Farts. Shame. Garbage. Masturbation. Depression. Guilt. Unrequited love. Isolation. Suicide. Corpses. Death. Hopelessness. Bigger, louder, sphincter tearing, buttcheek-shattering farts. More Shame. Shame. Shame. Shame.
(A Game of Thrones reference this early in the game? Did she do it? Yes, I did.)
Swiss Army Man is a whimsical, flatulent tapestry of social taboos, bodily humor, and hallucinatory absurdism crafted by the two dudes who directed the music video for Lil Jon’s ‘Turn Down for What’. And it’s- exquisite. Like, breathtakingly, heartwrenchingly, change-your-life, exquisite.
Scribbled pleas for help drift across the ocean- no one is going to answer. A stranded soul, Hank, hangs himself with the belt of a dead, farting man he found on an otherwise totally deserted, isolated island. Hank’s humming a somber hymn, he’s tightening the noose- Hank watches the dead man roll across the beach and into the ocean propelled by its own farts. Hank ropes the man in with his noose, mounts him, and they ride in (questionable) glory across the water to dry land.
You’re confused. You want to laugh. You want to cry. You ricochet between fascination and repulsion. But you’re still transfixed. And the fart just keeps going on and on. Is this really happening? How are you supposed to react right now?
BAM- the insecurities hit you in the gut like a Poquito Mas burrito. Because you really do want to laugh. But is anyone else laughing? Is it supposed to be this funny? Farts are funny. Everyone knows that. Dammit, am I the only one laughing? What is everyone else thinking? Will people laugh at me for laughing? I don’t want to be the only one laughing. Am I the only one?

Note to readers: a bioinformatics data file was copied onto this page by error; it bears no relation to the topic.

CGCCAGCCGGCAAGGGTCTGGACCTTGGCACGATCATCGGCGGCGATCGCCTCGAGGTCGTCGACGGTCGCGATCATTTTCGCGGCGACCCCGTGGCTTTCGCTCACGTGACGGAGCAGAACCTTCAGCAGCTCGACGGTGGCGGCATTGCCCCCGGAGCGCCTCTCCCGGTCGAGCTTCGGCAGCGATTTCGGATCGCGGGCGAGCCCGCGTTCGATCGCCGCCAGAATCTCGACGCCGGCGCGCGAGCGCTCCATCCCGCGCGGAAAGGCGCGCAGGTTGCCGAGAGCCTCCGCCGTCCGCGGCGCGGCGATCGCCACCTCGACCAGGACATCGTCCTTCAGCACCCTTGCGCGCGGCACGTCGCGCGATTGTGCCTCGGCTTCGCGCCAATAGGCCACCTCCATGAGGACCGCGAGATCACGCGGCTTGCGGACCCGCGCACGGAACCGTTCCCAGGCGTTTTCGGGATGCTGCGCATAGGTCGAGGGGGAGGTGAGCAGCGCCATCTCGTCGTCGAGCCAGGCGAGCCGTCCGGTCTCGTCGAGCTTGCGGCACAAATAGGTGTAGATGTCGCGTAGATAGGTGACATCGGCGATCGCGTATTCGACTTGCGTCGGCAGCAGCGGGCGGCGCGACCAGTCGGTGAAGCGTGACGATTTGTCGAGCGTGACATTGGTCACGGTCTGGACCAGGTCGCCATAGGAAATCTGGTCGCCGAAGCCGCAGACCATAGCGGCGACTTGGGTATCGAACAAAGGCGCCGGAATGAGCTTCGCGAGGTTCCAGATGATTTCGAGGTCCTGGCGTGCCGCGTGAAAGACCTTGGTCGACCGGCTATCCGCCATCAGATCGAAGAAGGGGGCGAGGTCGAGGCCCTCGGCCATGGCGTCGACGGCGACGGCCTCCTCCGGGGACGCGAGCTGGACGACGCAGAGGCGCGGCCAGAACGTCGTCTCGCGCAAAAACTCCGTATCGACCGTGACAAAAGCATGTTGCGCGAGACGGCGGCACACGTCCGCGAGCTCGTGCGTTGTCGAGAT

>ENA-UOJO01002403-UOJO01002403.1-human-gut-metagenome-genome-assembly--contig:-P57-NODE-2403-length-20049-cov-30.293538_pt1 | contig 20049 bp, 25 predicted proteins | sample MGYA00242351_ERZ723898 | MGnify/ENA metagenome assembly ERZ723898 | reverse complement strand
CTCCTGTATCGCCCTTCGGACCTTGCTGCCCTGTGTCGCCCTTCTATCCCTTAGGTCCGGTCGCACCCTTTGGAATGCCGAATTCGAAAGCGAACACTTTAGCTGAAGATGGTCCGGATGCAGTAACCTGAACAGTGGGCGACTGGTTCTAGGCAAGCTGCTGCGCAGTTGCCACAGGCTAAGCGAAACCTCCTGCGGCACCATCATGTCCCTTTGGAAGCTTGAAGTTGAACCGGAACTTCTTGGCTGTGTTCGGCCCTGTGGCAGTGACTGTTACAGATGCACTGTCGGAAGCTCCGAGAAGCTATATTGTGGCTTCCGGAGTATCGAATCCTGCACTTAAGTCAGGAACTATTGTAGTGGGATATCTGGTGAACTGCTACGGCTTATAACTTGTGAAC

Am I the only one?
You know how you can usually feel out the audience in the movie theater? I saw Swiss Army Man for the second time today, and I can still feel the audience during the opening scene- not knowing whether to laugh or keep a straight a face, hushing each other, stifling laughter, muttering, shaking their heads, even walking out of the theater, etc. Did a suicidal castaway really just pull down dead Harry Potter’s pants to unleash the weapons grade gas rocketing from his asshole? The answer is yes. And what’s more, is it’s the most beautiful thing I’ve ever fucking seen.
Hank is beginning to pine for home after an incalculable time in isolation and exposure. The journey ahead seems impossible, but Manny the Dead Guy is endowed with magical powers that somehow get Hank through every hardship. As a dead guy, Manny doesn’t remember anything about what it means to live, and Hank has to help him remember. It’s the least Hank can do for the guy who saved him from certain despair. The more reasons they find to live, the closer they get to home. Cheetos, Jurassic Park, orgasms, the list goes on.
Family, food, lovers, movies, music, singing, dancing, laughing, masturbating, drinking, partying, riding the bus- the simple miracles of the world. Simple and satisfying as the smell and taste of hot, fresh popcorn.